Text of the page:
EXCLUSIVE: CME adjusts discounting transition date to keep SOFR big bang alive

cme lch

US central counterparty clearing (CCP) house CME has confirmed that it will adjust the date it intends to perform its discounting transition from Libor to the secured overnight financing rate (SOFR) in the cleared swaps market to October 16 2020. In realigning the date with London-based counterpart LCH, the move keeps the prospect of a "big bang" in the cleared swaps market alive.

In a client communication seen by Practice Insight last night eastern time, CME announced the alteration after extensive consultation with market participants and the Alternative Reference Rates Committee (ARRC) paced transition working group.

"By conducting a single-day transition, we intend to achieve this goal while mitigating any potential risks and ensuing valuation changes," read the communication.

Separate previously-issued announcements earlier this year suggested that the pair would switch three months apart.

Previous comments by the ARRC encouraged a coordinated approach, noting in May that “a big bang would help to accelerate the development of liquidity in SOFR-linked derivatives". Despite this, LCH opted for October 17 2020 as the day it would switch its US interest rate derivatives to the new curve, sometime after CME had announced July 17 2020.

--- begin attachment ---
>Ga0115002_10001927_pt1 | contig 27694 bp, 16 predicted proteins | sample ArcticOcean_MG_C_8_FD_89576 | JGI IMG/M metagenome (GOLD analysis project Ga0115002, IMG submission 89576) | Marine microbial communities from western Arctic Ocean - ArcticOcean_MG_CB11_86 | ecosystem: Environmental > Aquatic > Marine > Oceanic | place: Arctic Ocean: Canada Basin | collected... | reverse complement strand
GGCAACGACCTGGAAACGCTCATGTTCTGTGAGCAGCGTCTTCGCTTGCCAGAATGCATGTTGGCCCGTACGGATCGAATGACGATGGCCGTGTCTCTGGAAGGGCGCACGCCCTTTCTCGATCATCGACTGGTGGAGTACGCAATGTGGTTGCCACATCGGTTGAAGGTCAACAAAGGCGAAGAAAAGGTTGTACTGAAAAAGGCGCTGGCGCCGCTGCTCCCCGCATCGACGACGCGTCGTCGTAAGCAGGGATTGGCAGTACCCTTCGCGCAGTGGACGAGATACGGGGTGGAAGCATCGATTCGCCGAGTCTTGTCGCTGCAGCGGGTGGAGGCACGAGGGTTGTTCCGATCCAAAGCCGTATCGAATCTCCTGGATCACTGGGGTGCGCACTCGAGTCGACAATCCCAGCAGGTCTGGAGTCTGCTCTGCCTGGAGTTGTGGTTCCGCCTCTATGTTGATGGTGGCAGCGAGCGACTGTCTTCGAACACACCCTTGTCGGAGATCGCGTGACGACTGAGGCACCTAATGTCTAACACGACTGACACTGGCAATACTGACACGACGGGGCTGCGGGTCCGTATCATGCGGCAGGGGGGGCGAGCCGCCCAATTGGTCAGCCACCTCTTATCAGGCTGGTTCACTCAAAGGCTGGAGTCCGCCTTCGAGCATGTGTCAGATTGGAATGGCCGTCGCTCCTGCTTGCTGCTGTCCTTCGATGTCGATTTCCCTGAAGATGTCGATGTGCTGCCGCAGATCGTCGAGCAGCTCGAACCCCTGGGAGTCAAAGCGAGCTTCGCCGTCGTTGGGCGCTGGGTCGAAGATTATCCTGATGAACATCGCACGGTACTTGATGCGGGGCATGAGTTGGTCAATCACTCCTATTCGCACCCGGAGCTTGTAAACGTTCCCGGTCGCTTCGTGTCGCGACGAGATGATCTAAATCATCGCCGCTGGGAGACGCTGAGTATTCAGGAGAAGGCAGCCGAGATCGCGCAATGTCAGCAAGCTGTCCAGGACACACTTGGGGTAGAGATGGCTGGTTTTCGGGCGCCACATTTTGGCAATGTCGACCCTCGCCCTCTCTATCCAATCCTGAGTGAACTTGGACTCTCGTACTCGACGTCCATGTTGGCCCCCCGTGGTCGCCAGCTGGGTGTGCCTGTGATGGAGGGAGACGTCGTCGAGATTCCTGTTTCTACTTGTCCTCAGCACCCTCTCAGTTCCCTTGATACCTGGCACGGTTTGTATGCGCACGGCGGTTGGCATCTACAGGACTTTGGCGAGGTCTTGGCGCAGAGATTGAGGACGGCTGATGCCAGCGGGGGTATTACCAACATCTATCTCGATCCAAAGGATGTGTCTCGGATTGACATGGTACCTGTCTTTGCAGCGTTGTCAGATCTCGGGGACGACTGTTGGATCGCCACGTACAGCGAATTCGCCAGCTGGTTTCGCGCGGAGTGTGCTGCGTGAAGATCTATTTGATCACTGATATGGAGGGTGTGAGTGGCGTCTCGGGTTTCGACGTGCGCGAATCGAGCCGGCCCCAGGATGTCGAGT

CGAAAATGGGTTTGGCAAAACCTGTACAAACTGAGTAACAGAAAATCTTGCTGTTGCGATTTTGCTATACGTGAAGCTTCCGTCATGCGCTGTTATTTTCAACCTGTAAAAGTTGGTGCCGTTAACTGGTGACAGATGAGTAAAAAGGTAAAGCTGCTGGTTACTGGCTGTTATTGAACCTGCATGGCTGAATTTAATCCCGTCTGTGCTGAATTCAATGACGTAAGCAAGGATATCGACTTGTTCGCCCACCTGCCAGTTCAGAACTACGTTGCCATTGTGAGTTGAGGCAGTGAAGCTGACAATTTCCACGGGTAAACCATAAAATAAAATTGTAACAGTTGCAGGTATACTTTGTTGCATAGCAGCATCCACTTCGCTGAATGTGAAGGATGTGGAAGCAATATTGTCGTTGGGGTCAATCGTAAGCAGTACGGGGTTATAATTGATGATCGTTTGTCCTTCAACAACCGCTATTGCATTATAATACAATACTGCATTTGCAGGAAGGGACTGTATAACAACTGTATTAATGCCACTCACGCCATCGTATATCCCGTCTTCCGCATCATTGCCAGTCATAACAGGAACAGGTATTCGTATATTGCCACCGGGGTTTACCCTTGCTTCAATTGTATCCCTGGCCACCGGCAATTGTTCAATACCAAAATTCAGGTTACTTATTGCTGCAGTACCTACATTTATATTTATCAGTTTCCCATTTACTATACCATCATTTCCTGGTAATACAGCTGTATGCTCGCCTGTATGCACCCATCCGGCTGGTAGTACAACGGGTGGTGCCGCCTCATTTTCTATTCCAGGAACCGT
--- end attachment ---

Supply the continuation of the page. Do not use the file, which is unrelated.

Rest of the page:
"At the end of the day what we want is a market-based solution," said Sunil Cutinho, president at CME Group. "We are still in discussions with clients, consultations haven't ended. However, we recently completed our second round of extensive client feedback and are proposing a single-day transition date of October 16, 2020."

Cutinho added that CME continues to have discussions with clients, and that the group does not have any reservations about changing dates. "There is nothing competitive in a date. This is a client-focused organisation and we want to ensure there are no disruptions for our clients. They have been very consistent with us."

"Clients are looking for a single date when all USD swaps can be converted to discount using SOFR. Our goal has been to work with our clients to achieve a single date where at least from a cleared swaps perspective we could do that, and will do our bit to help in achieving that," he said.